Every once in a while I try to recall just how far back it was when I began using Linux.
I remember using a version of Slackware that was available for purchase on some nice Infomagic CD sets. I also recall Redhat's Mother's Day release (very slick compared to Slackware back then). I can also remember months before these handy CD distributions were available, downloading individual floppy images from the Internet over my pathetic modem, just to get Slackware to install.
So when was it? I'm guessing that this was around 1995. Twelve years seems like a long time doesn't it? Wait, it's even longer. Version 1.0 (Mother's Day), was back in November 3, 1994 (1.2.8 kernel). I definitely recall downloading those floppy images I mentioned even before that release. Thirteen years! Now I feel old. Eve though I recall testing a version of Linux with kernel version 0.99 with my buddy Rick., I wasn't using it as early as some folks. They were using Linux as far back as 25 August 1991, when Torvalds first made his famous post to comp.os.minix.
Linux wasn't exactly smooth back then. Version 1.0 of March 1994 supported only single-processor i386 machines. When Linux 1.2.0 was released it only had 310,950 lines of code. Even after installing it, I wasn't sure what Linux was capable of doing for me, but I kept exploring. Using X Windows was not exactly easy back then. It was not like it is today. In the good old days, FVWM was perhaps the most popular desktop/window manager around. I had to edit all the conf files by hand for that little beauty, but I loved doing it. If I wanted to go on the Interenet with Linux, I had to jump through several hoops. Now people complain about wireless support in Linux. Ha! We had to hand configure scripts just to dial up with either PPP or SLIP. Once we got on the net, we had nothing like Mozilla, Firefox, or Opera. We used Mosaic or Amaya.
Linux was definitely an interesting and fun challenge back then. Computer system resources were low, especially for poor people like me. I was thrilled to have a entire MB of memory, but I knew that Linux ran better with more available memory. So what's does a Linux lover do to free up memory? He compiles his kernel to strip it of absolutely all unneeded stuff. I would configure the settings and start my kernel compilation before bed. My little 486 SLC would take all night to give me my fresh, thin kernel. Getting up in the morning to find that I made the slightest error meant I could watch the compile process on my screen for another 5 to 7 hours. Half a decade later I recall using a dual Pentium Pro board and having a contest with a buddy to see who could compile a kernel the fastest. Twenty minutes to get a new kernel built, whoo hoo, I was a kernel compiling god.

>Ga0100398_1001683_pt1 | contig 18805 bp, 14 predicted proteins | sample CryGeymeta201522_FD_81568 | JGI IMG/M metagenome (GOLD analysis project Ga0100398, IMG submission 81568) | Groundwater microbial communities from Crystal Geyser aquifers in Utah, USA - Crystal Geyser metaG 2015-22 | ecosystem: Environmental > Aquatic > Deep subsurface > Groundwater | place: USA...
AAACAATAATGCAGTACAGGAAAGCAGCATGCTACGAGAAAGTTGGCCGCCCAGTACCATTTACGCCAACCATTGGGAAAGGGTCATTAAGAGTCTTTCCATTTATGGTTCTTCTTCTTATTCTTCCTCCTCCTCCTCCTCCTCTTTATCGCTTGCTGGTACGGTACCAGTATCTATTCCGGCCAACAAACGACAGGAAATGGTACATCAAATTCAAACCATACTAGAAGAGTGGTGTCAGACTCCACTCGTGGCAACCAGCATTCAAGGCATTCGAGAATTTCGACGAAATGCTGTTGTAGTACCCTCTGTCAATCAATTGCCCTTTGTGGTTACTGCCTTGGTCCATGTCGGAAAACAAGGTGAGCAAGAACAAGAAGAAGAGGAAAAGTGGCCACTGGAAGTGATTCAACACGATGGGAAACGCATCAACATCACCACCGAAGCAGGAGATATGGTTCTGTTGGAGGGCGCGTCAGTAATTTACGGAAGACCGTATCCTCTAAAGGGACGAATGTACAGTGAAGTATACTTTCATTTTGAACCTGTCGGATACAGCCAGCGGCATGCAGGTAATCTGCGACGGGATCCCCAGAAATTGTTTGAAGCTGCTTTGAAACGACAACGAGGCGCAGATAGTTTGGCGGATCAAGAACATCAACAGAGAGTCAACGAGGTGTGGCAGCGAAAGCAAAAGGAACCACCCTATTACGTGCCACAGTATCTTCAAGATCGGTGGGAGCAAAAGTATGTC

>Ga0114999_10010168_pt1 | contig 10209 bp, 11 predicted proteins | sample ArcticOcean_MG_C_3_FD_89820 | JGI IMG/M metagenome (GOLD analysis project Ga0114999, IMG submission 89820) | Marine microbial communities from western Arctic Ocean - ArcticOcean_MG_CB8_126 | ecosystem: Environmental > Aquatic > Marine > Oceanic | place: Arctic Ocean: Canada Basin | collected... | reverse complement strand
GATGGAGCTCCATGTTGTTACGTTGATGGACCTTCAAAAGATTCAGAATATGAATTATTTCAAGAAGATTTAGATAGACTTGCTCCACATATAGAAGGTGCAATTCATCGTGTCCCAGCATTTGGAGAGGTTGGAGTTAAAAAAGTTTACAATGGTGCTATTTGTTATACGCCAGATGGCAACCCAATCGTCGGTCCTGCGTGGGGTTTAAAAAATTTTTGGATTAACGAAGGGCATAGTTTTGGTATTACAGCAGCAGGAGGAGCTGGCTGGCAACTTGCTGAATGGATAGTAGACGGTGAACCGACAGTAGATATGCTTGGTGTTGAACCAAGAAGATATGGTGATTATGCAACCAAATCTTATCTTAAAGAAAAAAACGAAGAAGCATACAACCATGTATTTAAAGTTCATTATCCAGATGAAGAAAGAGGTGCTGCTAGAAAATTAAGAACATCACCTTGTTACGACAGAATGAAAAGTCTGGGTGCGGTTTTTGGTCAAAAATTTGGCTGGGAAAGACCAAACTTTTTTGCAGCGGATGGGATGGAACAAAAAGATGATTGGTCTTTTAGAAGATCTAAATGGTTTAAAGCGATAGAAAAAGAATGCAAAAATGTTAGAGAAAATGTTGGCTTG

Learning how Linux worked back then was great. Everybody was using Windows, and this new operating system was so alien. It was exciting to find that after researching something really complicated and finally figuring it out, that I had just seen the tip of the iceberg. Linux and all of it's tools, apps, configurations, and languages, was so vast, it felt like taking first steps into the new world. I was an explorer.
I used to sit happily and not complain too much about re-compiling my X server to trim it of all the unwanted junk, or building my own scripts to launch windows. There was no handy GDM or KDM back then, I had to know the startx command intimately. Even with all the manual configuration, and lack of important apps and tools, I never complained too much. I was in love.
Now I wonder if Linux is starting to suck. After all these years and all the different distributions of Linux, I find that Linux is doing things to piss me off. Years ago, I found Linux to be very solid and reliable despite its youth. Perhaps I was looking at Linux through rose colored glasses. Now I find it locks up, or does silly shit just to make me grit my teeth. How many distributions do I have to fiddle with before I find a decent Debian based distro that doesn't screw up when it encounters my Intel based sata controller? Ubuntu handles the controller. Why not Sidux, or Mint Linux, and some others? Why do my recent installations (tested with different distributions) sometimes cause my KDM display to be massively huge with what appears to be a ridiculously large virtual, scrolling display? Sure I can restart the X server, and it magically cures itself, but why should I have to? Lately I notice that in Ubuntu, I have to hit enter after everything loads at boot up, or the screen just sits there as if
it is taking hours to complete rc.local. Having to hit enter just to get a login sucks. Those types of annoyances never happened years ago. As problems, I'm sure that to some people, these little gripes of mine are all too trivial to complain about. Are there other more pressing issues in Linux that I am simply not aware of? I also wonder if I am using my selective memory and not considering some real annoyances in Linux that bothered me years ago. Maybe Linux doesn't suck any more or less then it ever did.
It still beats Windows.